It’s essential to have a clear understanding of what mastery requires. Our school uses a four-point grading system. Students can exceed, meet, approach, or not meet expectations. Doing the math accurately and defending their thinking is meeting expectations. How can you have students exceed? Do they need to make an additional graph? Create an equivalent expression? Solve using a different method?

When explaining this to students new to our school, I tell them that exceeding expectations is a 95, meeting expectations is an 85, and so on. Connecting the grading scale to a system that is familiar helps students and their families alike. Whatever grading scale you use, think this through before you give the assessment and explain the system to students.

**4. Consider safety nets.** With just one question on the quiz, it’s only fair to offer some support. An easy way to do this is with a checker. Once a student has solved their one question, they find a classmate with the same color question but different problem to serve as their checker. All students serve as checkers, and the job of the checker is to look at the work and decide if it’s correct. They are forbidden to tell the correct answer but are allowed to say that something is wrong.

The teacher can help the checkers by creating questions on the framework for them to answer. Once the checker is done, the student can revise their work and submit it for a grade. It’s important to explain to everyone that the checker is human, so mistakes might be made. Having students check for those who have a similar level of question helps prevent situations where the checker is unsure of the accuracy of their classmate.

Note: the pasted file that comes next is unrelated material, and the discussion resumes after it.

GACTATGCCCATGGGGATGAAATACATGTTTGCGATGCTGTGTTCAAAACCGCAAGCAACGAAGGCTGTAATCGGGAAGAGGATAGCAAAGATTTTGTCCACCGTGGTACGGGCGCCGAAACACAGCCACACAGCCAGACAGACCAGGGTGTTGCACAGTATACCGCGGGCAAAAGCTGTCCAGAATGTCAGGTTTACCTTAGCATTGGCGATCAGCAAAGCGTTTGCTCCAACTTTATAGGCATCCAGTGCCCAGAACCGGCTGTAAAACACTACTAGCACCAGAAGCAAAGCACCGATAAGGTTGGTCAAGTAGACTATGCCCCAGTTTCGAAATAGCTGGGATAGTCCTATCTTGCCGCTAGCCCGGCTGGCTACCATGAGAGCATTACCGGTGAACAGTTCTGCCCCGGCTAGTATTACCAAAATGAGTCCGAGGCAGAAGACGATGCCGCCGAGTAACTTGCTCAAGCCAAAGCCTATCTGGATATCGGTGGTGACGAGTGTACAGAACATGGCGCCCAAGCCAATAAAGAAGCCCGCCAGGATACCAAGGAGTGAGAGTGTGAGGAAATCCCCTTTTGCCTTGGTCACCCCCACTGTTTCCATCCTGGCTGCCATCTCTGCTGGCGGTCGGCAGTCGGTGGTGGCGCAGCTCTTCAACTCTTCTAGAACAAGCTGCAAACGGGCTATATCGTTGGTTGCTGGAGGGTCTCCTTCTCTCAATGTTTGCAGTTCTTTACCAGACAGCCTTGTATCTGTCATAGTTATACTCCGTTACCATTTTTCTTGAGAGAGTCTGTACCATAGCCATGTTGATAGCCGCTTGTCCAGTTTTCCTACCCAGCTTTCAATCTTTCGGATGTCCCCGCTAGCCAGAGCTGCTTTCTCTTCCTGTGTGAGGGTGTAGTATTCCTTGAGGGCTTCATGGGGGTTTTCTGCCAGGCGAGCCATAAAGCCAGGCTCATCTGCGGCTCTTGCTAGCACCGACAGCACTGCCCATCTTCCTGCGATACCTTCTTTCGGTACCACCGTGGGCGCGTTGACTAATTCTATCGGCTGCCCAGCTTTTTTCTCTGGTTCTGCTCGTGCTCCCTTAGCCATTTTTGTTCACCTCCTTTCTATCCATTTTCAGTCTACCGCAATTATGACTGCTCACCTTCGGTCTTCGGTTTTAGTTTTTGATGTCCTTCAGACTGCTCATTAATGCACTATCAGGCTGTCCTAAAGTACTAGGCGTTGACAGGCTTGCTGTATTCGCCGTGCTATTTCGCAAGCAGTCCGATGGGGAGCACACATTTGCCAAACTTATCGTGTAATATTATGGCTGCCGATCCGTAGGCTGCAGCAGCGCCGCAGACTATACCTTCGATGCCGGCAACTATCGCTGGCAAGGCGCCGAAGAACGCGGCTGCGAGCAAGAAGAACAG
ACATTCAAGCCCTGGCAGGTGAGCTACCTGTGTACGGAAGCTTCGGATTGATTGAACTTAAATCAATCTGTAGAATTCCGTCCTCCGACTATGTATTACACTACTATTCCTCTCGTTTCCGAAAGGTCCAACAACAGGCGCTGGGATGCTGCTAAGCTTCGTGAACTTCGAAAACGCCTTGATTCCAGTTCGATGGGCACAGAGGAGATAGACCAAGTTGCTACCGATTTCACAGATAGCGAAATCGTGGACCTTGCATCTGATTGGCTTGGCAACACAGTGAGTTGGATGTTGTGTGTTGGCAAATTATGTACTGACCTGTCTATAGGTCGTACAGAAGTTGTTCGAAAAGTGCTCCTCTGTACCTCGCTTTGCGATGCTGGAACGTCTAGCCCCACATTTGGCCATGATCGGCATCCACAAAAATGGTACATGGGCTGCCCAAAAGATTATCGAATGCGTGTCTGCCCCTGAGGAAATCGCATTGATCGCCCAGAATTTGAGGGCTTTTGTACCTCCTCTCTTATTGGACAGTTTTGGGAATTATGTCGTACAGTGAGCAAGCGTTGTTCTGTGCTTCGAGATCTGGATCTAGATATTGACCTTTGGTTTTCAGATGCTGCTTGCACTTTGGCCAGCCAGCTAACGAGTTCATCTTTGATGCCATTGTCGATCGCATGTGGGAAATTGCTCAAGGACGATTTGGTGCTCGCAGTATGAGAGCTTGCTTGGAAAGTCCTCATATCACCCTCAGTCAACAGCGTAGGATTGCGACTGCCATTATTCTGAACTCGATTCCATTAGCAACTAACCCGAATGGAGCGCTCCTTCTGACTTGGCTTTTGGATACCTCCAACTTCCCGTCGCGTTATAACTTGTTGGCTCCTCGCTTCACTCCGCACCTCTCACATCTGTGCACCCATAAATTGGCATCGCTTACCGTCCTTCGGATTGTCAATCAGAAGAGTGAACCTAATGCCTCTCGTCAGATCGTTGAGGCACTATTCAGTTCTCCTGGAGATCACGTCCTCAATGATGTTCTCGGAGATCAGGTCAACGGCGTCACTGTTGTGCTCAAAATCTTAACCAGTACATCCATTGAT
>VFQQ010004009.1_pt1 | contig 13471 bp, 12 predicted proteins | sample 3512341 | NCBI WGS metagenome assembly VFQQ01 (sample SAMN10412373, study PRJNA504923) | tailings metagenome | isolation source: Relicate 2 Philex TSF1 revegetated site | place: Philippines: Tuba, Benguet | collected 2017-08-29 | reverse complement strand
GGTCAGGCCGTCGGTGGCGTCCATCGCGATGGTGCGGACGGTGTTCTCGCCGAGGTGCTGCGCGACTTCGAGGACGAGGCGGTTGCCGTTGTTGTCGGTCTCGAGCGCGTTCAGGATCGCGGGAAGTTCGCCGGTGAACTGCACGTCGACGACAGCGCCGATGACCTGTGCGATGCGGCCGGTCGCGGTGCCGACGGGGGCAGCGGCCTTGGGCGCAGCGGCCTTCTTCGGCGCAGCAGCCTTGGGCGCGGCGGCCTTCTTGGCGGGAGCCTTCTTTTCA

A benefit of the checker system is that each student is required to apply their understanding of the math to a second question, which generally reinforces the standard. Reminding students of the possibility that the checker could be wrong does highlight the need to double-check the work both before and after it’s checked. In situations where a checker has led a classmate astray, I generally intervene before the final grade is rendered.

Another safety net that I offer is retakes. If a student does not meet expectations the first time around, they are encouraged to practice a little more and try again later that week.

**5. Reflect on results.** The first time we tried this, many kids did not meet expectations. This was demoralizing for all of us, but it forced kids to reflect on their own understanding of the standard. They practiced and tried again, and most were able to meet expectations.

While we know that grades are not motivating, we know that success is. A positive outcome of the one-question quiz is that kids work hard to meet or exceed expectations. This means they are using curiosity, content knowledge, stamina, and desire to solve interesting math problems. They also become better collaborators and better participants in mathematical discourse. Rather than simply giving answers to each other, they’ve changed their language to say things like “Look at that again” or “I like your approach in solving this problem.”

The one-question quiz requires a lot of teacher preparation and student commitment to trying. However, I believe it’s an accurate and fair assessment of whether or not students have command of the standards learned in class. Perhaps more important, it creates a collaborative community of mathematicians in the classroom. Shifting the focus from grades to understanding and problem-solving is the ideal outcome and well worth the investment of time.